Theaterisation: We need to get it right

August 14, 2021 10:39 AM

There is a difference between jointness and integration which is well understood by all professionals.

We need to act as the future is no longer distant with the rapidity of change being witnessed all around us. (Representational image: PTI)

By Maj Gen Jagatbir Singh,

Every year before Independence and Republic Day, there are whispers in the corridors of power in South Block that soon percolate down to both the serving and retired fraternity regarding major policy announcements. Earlier, these were mainly centered around pay & allowances and subsequently on the appointment of the Chief of Defence Staff (CDS). However, this year the subject of intense speculation is the announcement of Theatre Commands namely the announcement of the Air Defence Command at Prayagpur and Maritime Command at Karwar.

While there is no doubt that the appointment of the CDS, albeit wearing three hats presently; permanent Chairman Chief of Staff Committee, Secretary Department Military Affairs ( DMA) and CDS can be considered the biggest reform as far as Higher Defence Organisation in the country is concerned but the next logical step theaterisation is equally important. The CDS has therefore been given the mandate to steer this within a specified timeframe and thereby usher in integration of the three Services.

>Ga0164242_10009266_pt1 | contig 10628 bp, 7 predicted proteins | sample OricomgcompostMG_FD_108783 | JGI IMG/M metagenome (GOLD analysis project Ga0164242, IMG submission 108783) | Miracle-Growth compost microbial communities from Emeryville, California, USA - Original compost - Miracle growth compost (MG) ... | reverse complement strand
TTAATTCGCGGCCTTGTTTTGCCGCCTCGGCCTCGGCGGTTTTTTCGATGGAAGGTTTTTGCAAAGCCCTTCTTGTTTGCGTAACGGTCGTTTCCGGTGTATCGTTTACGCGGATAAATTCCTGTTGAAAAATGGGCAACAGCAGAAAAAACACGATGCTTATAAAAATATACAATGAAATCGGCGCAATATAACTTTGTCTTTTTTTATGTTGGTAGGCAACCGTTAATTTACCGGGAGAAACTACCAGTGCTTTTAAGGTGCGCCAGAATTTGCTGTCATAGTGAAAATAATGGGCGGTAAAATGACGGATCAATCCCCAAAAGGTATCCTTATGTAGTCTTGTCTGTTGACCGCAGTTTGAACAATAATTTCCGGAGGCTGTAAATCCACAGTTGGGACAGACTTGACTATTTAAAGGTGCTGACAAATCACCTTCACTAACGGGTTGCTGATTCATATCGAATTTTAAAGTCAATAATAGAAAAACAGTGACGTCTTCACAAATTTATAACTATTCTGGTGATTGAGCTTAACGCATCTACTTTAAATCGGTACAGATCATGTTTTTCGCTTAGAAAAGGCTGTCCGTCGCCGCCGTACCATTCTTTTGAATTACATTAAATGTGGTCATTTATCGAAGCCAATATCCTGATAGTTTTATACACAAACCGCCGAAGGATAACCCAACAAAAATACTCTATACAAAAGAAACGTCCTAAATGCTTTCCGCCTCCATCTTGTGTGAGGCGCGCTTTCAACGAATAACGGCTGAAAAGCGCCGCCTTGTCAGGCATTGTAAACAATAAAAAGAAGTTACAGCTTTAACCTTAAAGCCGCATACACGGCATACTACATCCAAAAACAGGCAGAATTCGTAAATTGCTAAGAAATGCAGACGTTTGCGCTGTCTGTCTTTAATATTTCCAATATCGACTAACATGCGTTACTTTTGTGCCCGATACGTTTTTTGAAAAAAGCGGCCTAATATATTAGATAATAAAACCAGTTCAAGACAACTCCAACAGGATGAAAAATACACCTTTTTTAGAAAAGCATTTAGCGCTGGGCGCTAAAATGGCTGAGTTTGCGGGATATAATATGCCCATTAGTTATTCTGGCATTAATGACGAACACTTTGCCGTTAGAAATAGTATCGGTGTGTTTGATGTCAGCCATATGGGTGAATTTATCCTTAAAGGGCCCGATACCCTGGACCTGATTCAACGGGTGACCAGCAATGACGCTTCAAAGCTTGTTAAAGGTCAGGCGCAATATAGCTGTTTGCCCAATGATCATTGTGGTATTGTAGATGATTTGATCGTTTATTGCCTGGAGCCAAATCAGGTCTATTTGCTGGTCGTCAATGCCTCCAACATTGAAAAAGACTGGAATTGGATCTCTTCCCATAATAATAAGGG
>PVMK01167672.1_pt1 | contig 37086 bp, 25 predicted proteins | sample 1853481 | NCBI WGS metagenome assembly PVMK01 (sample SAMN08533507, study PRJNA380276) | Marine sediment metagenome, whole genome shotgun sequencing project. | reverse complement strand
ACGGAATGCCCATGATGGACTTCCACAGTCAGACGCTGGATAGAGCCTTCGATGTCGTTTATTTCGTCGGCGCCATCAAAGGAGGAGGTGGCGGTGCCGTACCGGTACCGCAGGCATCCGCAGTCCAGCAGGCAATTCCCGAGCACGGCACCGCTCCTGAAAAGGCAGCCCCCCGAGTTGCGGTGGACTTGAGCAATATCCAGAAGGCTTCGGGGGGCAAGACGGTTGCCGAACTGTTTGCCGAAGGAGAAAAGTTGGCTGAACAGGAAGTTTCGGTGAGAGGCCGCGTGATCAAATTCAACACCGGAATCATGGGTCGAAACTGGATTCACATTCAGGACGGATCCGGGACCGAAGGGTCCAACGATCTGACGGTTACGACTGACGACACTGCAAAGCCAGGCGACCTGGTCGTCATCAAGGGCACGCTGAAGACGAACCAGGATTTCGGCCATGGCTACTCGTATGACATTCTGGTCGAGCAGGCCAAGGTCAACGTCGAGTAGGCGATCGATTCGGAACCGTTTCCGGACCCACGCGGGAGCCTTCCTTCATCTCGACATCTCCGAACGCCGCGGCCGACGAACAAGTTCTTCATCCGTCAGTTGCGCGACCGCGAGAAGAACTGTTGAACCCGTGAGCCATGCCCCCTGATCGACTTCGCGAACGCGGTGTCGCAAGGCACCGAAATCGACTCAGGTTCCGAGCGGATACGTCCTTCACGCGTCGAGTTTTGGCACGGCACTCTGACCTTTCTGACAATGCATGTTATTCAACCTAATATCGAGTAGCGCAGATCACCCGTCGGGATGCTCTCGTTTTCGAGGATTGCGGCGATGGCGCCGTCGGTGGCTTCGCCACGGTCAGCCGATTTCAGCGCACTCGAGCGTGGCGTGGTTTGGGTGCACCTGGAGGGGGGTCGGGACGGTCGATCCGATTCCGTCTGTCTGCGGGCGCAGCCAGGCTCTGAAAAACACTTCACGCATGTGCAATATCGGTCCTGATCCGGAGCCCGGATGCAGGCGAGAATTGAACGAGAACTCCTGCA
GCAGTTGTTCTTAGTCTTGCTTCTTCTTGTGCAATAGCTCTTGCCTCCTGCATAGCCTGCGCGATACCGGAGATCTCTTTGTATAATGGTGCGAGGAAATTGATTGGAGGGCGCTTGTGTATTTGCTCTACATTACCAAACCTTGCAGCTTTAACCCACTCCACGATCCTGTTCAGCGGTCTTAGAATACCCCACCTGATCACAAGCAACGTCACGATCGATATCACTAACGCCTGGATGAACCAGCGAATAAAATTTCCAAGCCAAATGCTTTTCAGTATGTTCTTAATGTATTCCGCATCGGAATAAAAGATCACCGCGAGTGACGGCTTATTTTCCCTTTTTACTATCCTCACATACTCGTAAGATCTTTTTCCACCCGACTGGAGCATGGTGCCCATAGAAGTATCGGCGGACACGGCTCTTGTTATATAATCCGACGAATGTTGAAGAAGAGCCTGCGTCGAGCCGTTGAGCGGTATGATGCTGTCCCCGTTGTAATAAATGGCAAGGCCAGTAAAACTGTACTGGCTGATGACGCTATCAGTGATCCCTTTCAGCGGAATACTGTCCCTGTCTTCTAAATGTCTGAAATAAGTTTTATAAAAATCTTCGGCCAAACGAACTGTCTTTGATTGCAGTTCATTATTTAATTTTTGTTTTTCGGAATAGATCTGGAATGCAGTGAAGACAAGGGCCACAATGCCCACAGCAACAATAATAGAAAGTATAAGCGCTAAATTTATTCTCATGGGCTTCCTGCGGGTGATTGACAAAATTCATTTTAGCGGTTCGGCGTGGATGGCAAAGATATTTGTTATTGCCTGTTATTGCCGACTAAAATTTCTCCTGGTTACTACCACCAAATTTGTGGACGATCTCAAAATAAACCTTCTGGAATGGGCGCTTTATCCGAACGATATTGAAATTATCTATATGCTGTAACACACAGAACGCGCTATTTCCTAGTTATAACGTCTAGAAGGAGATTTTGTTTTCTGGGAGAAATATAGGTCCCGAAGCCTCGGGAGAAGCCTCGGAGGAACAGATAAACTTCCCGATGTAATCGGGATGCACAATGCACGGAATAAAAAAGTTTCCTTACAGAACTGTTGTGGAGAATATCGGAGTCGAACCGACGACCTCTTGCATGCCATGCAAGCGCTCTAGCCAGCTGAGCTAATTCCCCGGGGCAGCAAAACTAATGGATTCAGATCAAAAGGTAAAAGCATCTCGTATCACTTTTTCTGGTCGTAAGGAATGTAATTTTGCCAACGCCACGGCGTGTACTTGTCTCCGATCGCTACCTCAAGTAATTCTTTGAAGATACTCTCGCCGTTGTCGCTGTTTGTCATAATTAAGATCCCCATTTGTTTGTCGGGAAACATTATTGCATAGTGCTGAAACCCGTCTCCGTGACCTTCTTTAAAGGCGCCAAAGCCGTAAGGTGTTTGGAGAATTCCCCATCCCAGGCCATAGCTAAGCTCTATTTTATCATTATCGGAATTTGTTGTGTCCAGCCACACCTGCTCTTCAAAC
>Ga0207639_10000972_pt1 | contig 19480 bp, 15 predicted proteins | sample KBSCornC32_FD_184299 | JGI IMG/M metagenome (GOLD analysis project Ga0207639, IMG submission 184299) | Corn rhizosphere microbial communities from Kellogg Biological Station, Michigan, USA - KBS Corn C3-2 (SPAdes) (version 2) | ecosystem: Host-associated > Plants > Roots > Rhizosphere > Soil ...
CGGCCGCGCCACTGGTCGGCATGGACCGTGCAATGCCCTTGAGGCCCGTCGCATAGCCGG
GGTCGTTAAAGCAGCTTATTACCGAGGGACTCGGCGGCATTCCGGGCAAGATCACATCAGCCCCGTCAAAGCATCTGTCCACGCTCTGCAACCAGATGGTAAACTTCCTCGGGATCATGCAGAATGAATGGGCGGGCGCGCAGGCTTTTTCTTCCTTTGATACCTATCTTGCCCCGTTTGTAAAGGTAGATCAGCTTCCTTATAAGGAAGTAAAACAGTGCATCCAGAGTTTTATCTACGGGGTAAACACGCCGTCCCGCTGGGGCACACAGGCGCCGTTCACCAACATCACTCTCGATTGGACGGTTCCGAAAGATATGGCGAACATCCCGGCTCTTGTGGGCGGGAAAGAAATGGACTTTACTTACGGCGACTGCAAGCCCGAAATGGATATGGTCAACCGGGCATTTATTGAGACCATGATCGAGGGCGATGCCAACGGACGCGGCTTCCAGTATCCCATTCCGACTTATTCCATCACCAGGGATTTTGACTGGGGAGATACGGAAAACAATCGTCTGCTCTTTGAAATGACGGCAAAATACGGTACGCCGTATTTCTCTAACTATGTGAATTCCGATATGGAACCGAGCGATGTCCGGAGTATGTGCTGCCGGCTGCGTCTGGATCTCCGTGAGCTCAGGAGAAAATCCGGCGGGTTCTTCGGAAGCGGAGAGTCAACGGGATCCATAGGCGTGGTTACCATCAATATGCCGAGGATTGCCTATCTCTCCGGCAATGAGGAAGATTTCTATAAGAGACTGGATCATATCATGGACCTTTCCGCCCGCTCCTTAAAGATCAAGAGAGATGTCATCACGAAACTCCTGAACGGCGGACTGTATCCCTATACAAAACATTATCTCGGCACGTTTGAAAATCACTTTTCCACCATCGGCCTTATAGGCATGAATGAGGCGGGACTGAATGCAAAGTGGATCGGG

The appointment of the CDS has fulfilled the need for one point military advice and prioritisation of defence procurements, taking into account competing requirements of Services so as to meet the current and future national security needs as also ensure coordination and improve synergy between the Services. However, besides modernisation, the creation of Theatre Commands is imperative to improve synergy and cohesiveness while also bringing down costs.